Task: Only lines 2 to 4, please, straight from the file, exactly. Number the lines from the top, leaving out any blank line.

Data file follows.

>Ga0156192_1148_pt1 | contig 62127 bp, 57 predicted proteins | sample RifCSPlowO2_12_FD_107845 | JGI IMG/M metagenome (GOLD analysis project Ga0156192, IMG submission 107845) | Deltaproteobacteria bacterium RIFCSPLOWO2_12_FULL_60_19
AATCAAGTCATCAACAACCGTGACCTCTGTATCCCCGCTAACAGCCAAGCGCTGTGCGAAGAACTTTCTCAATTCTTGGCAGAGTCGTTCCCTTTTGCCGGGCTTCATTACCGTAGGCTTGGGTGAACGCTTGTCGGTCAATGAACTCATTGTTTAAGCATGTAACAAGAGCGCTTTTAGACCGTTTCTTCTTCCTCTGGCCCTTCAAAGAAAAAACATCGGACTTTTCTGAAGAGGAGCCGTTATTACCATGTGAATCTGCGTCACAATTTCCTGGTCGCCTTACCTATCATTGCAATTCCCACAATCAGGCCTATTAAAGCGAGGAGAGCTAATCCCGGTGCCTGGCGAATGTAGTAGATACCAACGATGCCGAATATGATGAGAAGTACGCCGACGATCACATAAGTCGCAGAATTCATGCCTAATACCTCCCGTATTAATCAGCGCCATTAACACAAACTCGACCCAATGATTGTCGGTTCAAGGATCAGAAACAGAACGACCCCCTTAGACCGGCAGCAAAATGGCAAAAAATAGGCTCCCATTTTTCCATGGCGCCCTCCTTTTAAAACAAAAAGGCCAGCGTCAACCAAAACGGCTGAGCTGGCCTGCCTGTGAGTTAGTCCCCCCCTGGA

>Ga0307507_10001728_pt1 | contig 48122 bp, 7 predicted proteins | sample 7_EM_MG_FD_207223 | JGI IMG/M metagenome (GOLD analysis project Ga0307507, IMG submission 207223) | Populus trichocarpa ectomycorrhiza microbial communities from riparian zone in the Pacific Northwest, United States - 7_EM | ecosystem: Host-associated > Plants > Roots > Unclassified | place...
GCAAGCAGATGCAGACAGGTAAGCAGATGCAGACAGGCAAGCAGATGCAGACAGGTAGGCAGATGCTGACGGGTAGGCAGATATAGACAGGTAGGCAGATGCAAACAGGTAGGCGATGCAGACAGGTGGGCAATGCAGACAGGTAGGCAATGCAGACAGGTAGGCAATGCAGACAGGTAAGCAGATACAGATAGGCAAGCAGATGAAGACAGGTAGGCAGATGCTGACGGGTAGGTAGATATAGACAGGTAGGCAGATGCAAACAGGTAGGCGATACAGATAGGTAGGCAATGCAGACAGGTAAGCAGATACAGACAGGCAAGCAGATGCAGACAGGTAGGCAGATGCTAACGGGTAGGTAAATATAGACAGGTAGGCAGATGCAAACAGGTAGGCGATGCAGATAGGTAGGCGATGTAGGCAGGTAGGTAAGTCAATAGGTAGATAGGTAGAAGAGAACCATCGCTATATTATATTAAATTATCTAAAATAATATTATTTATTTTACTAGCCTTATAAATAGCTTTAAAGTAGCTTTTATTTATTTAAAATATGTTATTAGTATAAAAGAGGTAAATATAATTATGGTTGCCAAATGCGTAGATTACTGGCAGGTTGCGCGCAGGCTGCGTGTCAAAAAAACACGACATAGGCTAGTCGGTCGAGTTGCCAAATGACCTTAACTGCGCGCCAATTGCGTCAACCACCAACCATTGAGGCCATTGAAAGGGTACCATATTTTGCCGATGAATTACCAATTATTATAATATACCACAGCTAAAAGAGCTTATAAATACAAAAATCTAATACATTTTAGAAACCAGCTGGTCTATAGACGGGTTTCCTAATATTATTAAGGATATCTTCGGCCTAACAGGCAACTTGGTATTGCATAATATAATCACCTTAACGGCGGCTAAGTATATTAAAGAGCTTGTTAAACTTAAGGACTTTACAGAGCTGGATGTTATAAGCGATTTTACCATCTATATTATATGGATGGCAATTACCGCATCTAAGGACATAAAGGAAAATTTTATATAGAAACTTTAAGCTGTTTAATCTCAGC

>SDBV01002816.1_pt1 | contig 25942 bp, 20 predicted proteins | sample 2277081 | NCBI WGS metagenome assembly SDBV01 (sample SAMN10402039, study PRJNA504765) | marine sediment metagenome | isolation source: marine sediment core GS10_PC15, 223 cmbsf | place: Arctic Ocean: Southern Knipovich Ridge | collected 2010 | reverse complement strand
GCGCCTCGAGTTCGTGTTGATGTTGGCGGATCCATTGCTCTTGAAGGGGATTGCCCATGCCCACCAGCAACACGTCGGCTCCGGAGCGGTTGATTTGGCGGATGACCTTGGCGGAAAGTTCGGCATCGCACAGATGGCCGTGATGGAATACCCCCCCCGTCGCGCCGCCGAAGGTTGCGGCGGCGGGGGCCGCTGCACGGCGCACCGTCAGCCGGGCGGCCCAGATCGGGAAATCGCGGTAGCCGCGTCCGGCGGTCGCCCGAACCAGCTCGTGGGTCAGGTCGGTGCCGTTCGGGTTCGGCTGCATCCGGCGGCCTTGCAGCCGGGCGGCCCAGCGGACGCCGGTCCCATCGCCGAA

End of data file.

AATCAAGTCATCAACAACCGTGACCTCTGTATCCCCGCTAACAGCCAAGCGCTGTGCGAAGAACTTTCTCAATTCTTGGCAGAGTCGTTCCCTTTTGCCGGGCTTCATTACCGTAGGCTTGGGTGAACGCTTGTCGGTCAATGAACTCATTGTTTAAGCATGTAACAAGAGCGCTTTTAGACCGTTTCTTCTTCCTCTGGCCCTTCAAAGAAAAAACATCGGACTTTTCTGAAGAGGAGCCGTTATTACCATGTGAATCTGCGTCACAATTTCCTGGTCGCCTTACCTATCATTGCAATTCCCACAATCAGGCCTATTAAAGCGAGGAGAGCTAATCCCGGTGCCTGGCGAATGTAGTAGATACCAACGATGCCGAATATGATGAGAAGTACGCCGACGATCACATAAGTCGCAGAATTCATGCCTAATACCTCCCGTATTAATCAGCGCCATTAACACAAACTCGACCCAATGATTGTCGGTTCAAGGATCAGAAACAGAACGACCCCCTTAGACCGGCAGCAAAATGGCAAAAAATAGGCTCCCATTTTTCCATGGCGCCCTCCTTTTAAAACAAAAAGGCCAGCGTCAACCAAAACGGCTGAGCTGGCCTGCCTGTGAGTTAGTCCCCCCCTGGA

>Ga0307507_10001728_pt1 | contig 48122 bp, 7 predicted proteins | sample 7_EM_MG_FD_207223 | JGI IMG/M metagenome (GOLD analysis project Ga0307507, IMG submission 207223) | Populus trichocarpa ectomycorrhiza microbial communities from riparian zone in the Pacific Northwest, United States - 7_EM | ecosystem: Host-associated > Plants > Roots > Unclassified | place...
GCAAGCAGATGCAGACAGGTAAGCAGATGCAGACAGGCAAGCAGATGCAGACAGGTAGGCAGATGCTGACGGGTAGGCAGATATAGACAGGTAGGCAGATGCAAACAGGTAGGCGATGCAGACAGGTGGGCAATGCAGACAGGTAGGCAATGCAGACAGGTAGGCAATGCAGACAGGTAAGCAGATACAGATAGGCAAGCAGATGAAGACAGGTAGGCAGATGCTGACGGGTAGGTAGATATAGACAGGTAGGCAGATGCAAACAGGTAGGCGATACAGATAGGTAGGCAATGCAGACAGGTAAGCAGATACAGACAGGCAAGCAGATGCAGACAGGTAGGCAGATGCTAACGGGTAGGTAAATATAGACAGGTAGGCAGATGCAAACAGGTAGGCGATGCAGATAGGTAGGCGATGTAGGCAGGTAGGTAAGTCAATAGGTAGATAGGTAGAAGAGAACCATCGCTATATTATATTAAATTATCTAAAATAATATTATTTATTTTACTAGCCTTATAAATAGCTTTAAAGTAGCTTTTATTTATTTAAAATATGTTATTAGTATAAAAGAGGTAAATATAATTATGGTTGCCAAATGCGTAGATTACTGGCAGGTTGCGCGCAGGCTGCGTGTCAAAAAAACACGACATAGGCTAGTCGGTCGAGTTGCCAAATGACCTTAACTGCGCGCCAATTGCGTCAACCACCAACCATTGAGGCCATTGAAAGGGTACCATATTTTGCCGATGAATTACCAATTATTATAATATACCACAGCTAAAAGAGCTTATAAATACAAAAATCTAATACATTTTAGAAACCAGCTGGTCTATAGACGGGTTTCCTAATATTATTAAGGATATCTTCGGCCTAACAGGCAACTTGGTATTGCATAATATAATCACCTTAACGGCGGCTAAGTATATTAAAGAGCTTGTTAAACTTAAGGACTTTACAGAGCTGGATGTTATAAGCGATTTTACCATCTATATTATATGGATGGCAATTACCGCATCTAAGGACATAAAGGAAAATTTTATATAGAAACTTTAAGCTGTTTAATCTCAGC